One possibility is that Airtel chose to collect biometric information more than once from its subscribers (by claiming failure to validate). Only one of those instances of collection was used to link mobile and Aadhaar numbers. The other was used to create the Airtel Payments Bank account, link it to the Aadhaar number of the client and in the process override earlier preferences of the bank account to which direct benefit transfers were mandated. The result was a large inflow of deposits to those accounts without the consent of the deposit-holders, who, in most cases, did not even know that the accounts existed.

This occurred not only because Airtel chose to misuse the system but also because the ecosystem surrounding Aadhaar and its use as a surveillance device in multiple circumstances is deeply flawed. An analysis by Anand Venkatanarayanan and Srikanth Lakshmanan in the news portal, The Wire, argues that Airtel was aided by the acts of commission or omission of three other players: the Central government, “which pushed ahead with its direct benefit transfer scheme and mandated the Aadhaar-based re-verification of mobile phone subscribers”; the National Payments Corporation of India, which handles digital payments and settlement systems; and the UIDAI, which created the e-KYC framework.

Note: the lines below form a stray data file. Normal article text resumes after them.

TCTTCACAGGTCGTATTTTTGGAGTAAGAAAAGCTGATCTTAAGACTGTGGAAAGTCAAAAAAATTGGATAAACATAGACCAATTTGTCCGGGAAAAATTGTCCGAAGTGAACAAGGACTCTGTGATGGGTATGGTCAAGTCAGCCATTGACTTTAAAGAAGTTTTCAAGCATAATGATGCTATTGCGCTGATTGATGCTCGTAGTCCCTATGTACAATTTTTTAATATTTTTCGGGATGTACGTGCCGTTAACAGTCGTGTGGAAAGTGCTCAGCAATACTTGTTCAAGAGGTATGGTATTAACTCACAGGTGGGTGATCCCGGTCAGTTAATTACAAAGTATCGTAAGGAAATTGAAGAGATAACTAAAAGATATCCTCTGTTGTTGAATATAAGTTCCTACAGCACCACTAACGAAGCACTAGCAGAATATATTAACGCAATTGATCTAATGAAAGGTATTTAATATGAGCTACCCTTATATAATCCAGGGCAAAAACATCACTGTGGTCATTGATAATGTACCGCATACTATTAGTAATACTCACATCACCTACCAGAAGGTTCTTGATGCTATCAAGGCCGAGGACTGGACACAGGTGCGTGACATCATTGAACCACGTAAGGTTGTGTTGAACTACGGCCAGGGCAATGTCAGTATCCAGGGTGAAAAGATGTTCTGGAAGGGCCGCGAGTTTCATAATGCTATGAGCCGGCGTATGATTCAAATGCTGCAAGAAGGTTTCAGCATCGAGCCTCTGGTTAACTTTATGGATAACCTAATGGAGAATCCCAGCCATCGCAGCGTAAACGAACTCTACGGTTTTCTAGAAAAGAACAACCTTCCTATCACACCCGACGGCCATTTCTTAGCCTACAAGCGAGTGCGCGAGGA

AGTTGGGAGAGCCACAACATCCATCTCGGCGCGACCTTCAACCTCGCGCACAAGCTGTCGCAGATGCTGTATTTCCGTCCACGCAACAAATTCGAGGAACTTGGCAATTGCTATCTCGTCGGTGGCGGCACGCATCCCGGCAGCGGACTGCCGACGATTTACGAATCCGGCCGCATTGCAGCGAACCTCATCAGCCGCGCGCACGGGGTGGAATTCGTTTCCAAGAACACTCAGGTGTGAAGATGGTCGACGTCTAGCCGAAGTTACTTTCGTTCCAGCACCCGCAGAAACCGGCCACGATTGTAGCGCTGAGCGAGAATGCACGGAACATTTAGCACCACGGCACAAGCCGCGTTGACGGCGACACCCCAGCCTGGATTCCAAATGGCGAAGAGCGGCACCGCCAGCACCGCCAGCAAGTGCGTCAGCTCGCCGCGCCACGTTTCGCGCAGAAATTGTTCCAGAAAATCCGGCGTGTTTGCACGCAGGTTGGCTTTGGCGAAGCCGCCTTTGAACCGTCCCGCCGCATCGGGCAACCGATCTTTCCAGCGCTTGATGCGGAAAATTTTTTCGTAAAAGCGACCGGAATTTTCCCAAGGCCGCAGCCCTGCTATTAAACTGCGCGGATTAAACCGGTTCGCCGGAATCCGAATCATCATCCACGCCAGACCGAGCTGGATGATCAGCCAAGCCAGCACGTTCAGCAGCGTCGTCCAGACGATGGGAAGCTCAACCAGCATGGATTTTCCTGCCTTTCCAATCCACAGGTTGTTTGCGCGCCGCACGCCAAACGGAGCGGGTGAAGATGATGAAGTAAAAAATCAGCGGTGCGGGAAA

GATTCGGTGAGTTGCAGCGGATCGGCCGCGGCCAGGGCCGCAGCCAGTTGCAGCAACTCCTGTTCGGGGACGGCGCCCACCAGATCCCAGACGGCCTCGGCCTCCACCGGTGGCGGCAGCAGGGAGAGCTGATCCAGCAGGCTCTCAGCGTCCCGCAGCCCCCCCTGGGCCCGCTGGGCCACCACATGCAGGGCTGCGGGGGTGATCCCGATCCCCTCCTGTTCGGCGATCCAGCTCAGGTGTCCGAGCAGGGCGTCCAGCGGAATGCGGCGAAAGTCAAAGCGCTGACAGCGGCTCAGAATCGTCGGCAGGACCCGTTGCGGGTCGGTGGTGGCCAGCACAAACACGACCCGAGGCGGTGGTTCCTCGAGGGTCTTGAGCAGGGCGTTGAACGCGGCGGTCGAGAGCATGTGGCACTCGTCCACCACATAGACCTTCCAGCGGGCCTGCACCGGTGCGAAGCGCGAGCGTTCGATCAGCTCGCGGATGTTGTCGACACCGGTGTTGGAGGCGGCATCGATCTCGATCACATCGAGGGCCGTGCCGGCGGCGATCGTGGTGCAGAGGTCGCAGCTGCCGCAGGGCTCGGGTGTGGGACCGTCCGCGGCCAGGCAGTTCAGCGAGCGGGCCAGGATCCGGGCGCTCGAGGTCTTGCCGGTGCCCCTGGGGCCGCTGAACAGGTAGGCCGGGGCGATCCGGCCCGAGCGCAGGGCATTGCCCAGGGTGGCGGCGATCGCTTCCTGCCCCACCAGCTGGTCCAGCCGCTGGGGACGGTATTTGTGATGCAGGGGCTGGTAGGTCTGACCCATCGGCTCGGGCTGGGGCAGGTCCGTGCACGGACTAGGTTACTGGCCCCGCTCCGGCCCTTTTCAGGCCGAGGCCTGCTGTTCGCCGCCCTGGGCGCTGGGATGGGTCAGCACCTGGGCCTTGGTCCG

It is because of this joint responsibility, which shows up Aadhaar to be a deeply flawed project, that Airtel has been able to get off lightly. But that is in keeping with the special rules that the behemoths created by neoliberal, market-friendly policies enjoy the world over. In fact, the Airtel scam is similar to what Wells Fargo was charged with in the United States a little more than a year ago.

The Financial Sector Protection Bureau (FSPB) of the U.S. discovered that more than 5,000 employees of the bank had, over five years, opened more than a million new banking accounts and half a million or so credit card accounts in the names of its customers without their knowledge, in order to meet sales targets. The customers were charged a fee before the accounts were closed. Thus, through fraudulent “cross-selling”—the selling of new products to existing customers—and fake outcomes, employees met their targets and enhanced their incomes.

The fraud was either missed or ignored by senior management for a very long time. But even there the settlement for ending the investigation into these violations required Wells Fargo to pay a fine of only $185 million, and set aside $5 million to compensate clients who were charged fees on accounts they had no knowledge of. Relative to the net profits of more than $20 billion that Wells Fargo was expected to record in 2016, the fine was not really much damage. On the other hand, more than 5,000 employees lost their jobs on charges of fraud, while senior management went scot-free.